Who Wrote the Gospel according to Matthew?

Levis jeans red tab

Photo credit: Grailed

Last time, I looked at the going theory of how the three Synoptic Gospels (Matthew, Mark, and Luke) were composed. I did this to lay some groundwork for my continuing multi-post response to some of the skeptical claims Bart Erhman makes in How Jesus Became God. Specifically, in this series I aim to answer his skepticism about traditional views of the authorship of the four Gospels of the New Testament.

Ehrman thinks the Gospels were composed by Christians “of a later generation” who wrote after (or almost after) Jesus’s original disciples had died, thereby casting doubt on the connection between the Gospel accounts and the historical Jesus.

In contrast, I think there are good reasons to believe traditional accounts according to which the Gospels were composed by original disciples of Jesus or those close to them. I’ve already argued this point for Mark. Today, I’ll begin to argue it for Matthew. (It will take me two posts to complete the argument.)

As for my examination of Mark’s authorship, I won’t try to definitively settle the question of who wrote Matthew; given the nature of the evidence, I’m not sure that’s even possible. Rather, I’ll just try to show the plausibility of the traditional view.

Internal Evidence

The Gospel according to Matthew was written anonymously—the author nowhere references himself or herself in the document. However, the style and content of the Gospel give us some clues about the author. Continue reading

How to Write a Gospel: Borrow + Edit = Scripture

Woman Four Fingers

Photo by Tom Plouff on Unsplash

Do the four Gospels of the New Testament accurately represent the historical ministry of Jesus? The case that they do would seem more plausible if the Gospels were authored by eyewitnesses of Jesus’s ministry, or at least by those closely connected to them.

The traditional view is that, in fact, the Gospels’ were authored by such people. As I suggested in my last post, it seems plausible to attribute the Gospel according to Mark (“Mark”) to a close associate of the Apostle Peter. Similarly, traditionalists hold that the Gospel according to Matthew (“Matthew”, or the “first Gospel”) was composed by one of Jesus’s original disciples, Matthew the tax collector, mentioned in Matthew 9:9 and 10:3Mark 3:18, Luke 6:15, and Acts 1:13.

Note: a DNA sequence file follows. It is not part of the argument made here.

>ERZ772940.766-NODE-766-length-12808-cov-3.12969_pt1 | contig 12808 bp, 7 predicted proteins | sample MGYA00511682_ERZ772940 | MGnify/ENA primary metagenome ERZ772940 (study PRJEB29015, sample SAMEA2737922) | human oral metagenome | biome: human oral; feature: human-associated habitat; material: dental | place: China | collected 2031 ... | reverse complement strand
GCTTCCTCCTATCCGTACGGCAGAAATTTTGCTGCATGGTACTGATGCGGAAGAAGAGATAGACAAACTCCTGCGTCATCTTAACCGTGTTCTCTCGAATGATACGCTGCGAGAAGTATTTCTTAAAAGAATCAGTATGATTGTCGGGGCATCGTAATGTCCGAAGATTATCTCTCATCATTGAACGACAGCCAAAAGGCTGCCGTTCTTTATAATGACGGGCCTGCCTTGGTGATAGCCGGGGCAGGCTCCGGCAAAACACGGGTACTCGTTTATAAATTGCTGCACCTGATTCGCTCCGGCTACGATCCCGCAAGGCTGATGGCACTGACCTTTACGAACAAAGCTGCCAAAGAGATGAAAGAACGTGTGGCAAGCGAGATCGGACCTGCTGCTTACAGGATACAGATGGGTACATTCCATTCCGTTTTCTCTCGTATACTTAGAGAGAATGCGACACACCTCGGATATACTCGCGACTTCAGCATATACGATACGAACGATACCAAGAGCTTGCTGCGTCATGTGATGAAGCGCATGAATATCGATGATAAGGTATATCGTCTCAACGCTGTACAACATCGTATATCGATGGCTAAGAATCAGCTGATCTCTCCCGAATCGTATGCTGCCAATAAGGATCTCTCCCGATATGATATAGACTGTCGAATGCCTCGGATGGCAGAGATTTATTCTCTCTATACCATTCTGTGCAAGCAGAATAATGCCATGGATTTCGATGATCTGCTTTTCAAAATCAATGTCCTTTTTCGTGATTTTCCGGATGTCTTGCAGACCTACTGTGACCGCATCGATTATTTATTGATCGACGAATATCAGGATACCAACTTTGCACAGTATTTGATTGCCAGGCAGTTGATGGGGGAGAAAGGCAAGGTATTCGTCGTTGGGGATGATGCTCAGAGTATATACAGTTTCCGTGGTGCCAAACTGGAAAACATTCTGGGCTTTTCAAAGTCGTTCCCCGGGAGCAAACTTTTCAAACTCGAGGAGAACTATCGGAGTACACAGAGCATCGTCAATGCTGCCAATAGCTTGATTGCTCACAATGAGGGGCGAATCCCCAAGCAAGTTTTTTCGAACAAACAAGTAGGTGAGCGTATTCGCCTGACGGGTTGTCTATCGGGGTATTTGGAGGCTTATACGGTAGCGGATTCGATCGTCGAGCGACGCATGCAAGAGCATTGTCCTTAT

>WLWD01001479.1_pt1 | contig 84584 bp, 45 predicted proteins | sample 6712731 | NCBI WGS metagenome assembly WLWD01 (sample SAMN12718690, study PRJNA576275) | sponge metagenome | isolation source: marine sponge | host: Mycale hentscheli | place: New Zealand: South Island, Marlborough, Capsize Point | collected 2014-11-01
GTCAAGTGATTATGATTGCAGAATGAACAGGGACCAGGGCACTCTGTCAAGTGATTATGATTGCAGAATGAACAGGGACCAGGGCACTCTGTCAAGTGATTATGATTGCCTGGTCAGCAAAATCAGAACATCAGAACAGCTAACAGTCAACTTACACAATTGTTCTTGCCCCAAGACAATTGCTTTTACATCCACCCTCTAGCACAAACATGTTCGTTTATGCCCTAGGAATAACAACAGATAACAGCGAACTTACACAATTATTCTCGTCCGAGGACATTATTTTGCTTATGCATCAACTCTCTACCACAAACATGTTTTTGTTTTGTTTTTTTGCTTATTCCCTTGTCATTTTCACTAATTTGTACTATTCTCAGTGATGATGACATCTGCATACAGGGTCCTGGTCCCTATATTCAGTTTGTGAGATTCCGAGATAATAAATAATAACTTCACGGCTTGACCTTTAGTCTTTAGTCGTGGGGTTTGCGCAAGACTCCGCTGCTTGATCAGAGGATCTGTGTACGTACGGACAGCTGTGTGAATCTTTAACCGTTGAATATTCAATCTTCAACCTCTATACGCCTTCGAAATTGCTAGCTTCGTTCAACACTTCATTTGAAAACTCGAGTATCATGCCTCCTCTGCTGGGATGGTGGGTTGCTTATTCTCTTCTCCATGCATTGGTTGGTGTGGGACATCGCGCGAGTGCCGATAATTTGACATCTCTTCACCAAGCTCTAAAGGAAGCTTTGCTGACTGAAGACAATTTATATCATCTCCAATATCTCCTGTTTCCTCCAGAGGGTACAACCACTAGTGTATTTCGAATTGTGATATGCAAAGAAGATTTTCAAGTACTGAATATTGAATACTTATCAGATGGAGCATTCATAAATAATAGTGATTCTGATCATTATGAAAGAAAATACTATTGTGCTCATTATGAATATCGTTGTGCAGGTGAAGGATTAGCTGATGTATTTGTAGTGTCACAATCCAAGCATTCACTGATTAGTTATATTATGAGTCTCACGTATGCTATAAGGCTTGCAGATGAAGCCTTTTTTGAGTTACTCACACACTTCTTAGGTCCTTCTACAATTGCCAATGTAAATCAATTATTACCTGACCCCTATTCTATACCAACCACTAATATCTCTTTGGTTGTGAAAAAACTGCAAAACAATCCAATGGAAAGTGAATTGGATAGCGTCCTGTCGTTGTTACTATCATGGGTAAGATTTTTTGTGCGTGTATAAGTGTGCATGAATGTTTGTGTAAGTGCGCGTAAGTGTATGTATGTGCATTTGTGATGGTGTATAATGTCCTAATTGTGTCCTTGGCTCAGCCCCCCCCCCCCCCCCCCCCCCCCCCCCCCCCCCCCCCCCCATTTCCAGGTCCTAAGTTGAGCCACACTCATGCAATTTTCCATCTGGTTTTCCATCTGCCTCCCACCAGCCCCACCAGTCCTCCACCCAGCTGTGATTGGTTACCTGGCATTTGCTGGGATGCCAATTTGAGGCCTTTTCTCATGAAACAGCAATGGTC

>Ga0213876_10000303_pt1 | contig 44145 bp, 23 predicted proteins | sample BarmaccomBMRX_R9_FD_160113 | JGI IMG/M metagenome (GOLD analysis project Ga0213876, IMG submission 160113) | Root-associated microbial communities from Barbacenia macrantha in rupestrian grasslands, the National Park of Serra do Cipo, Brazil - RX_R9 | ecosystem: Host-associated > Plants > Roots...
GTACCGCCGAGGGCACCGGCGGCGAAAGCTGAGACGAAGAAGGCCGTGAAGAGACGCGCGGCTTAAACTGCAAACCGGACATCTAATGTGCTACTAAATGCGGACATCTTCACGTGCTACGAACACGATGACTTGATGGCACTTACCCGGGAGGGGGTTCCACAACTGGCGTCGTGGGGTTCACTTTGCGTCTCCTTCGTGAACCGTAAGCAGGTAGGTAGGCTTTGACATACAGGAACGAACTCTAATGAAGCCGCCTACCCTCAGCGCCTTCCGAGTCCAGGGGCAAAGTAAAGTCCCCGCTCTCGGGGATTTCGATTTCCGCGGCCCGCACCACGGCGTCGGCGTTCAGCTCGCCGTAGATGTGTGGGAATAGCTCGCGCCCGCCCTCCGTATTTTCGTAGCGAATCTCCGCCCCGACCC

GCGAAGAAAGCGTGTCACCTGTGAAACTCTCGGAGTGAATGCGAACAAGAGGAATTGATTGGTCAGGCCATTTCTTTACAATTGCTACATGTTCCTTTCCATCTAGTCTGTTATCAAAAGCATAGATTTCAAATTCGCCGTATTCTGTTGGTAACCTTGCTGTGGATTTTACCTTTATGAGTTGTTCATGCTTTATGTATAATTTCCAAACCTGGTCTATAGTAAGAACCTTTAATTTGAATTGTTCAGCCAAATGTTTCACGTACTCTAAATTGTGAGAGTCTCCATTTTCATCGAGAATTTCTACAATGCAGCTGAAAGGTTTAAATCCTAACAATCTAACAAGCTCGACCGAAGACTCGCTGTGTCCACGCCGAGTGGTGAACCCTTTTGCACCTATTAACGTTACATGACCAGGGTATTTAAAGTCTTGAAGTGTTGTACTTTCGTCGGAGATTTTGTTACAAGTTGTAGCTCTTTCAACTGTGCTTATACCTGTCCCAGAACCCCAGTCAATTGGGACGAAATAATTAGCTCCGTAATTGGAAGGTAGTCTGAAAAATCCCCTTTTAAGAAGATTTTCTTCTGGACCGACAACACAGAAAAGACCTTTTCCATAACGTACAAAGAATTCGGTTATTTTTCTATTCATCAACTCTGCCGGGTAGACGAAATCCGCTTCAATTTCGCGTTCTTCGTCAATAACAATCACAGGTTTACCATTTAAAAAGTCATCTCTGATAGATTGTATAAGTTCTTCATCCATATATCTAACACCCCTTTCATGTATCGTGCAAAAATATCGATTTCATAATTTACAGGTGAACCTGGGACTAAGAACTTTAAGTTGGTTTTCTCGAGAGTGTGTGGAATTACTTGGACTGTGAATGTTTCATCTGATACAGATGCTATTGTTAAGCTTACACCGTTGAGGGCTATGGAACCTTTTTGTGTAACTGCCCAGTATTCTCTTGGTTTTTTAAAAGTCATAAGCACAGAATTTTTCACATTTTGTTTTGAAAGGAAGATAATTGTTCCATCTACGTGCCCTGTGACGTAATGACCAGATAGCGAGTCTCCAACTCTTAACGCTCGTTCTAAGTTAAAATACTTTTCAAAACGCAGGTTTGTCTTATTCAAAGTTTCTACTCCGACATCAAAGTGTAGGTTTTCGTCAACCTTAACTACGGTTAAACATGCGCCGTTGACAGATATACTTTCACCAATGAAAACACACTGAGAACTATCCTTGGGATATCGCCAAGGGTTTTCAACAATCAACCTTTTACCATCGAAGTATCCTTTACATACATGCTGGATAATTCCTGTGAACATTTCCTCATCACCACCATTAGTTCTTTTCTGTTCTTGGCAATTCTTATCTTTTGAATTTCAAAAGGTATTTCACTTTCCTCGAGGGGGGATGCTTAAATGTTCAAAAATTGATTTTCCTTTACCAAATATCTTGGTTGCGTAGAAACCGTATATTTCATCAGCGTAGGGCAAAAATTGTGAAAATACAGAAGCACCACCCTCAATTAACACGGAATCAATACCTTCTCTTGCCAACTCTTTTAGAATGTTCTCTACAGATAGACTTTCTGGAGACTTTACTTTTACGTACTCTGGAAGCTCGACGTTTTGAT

In chapter 3 of How Jesus Became God, Bart Ehrman rejects this traditional view. He claims that the authors of the Gospels were Christians “of a later generation” who wrote after (or almost after) Jesus’s original disciples had died, thereby casting doubt on the connection between the Gospel accounts and the historical Jesus.

In this post, I continue a series in which I respond to Ehrman’s skeptical claims. (If you’d like to read from the beginning, the series starts here.) In my next post, I plan to defend the traditional view of the authorship of Matthew.

However, first I need to lay a little groundwork by explaining the dominant view of the literary relationships between the canonical Gospels, which I will do in this post. The Gospels are very similar in many ways, and yet they are so different…How should we explain those facts? Continue reading

Who Wrote the Gospel according to Mark?

Basilica di San Marco, Venice

Basilica di San Marco, Venice. Photo credit: Ricardo André Frantz, 2005.

According to the traditional view, the four Gospels in the New Testament—Matthew, Mark, Luke, and John (the “canonical” Gospels)—were written either by eyewitnesses to Jesus’s ministry or by those closely connected with eyewitnesses. For example, on the traditional view the Gospel according to Mark (“Mark” or the “second Gospel”) was written by a personal secretary to the Apostle Peter—one of Jesus’s original disciples.

In Chapter 3 of How Jesus Became God, Bart Ehrman raises doubts about this traditional view. As I noted in my last post, Ehrman argues that the authors of the Gospels were Christians “of a later generation” who wrote after (or almost after) Jesus’s original disciples had died. But, if the authors of the Gospels were not closely connected to Jesus or his disciples in time and space, as Ehrman suggests, then it looks less plausible to attribute the content of the Gospels to the historical Jesus.

In this post I will begin responding to Ehrman’s argument about the authorship of the Gospels by considering who wrote Mark. Continue reading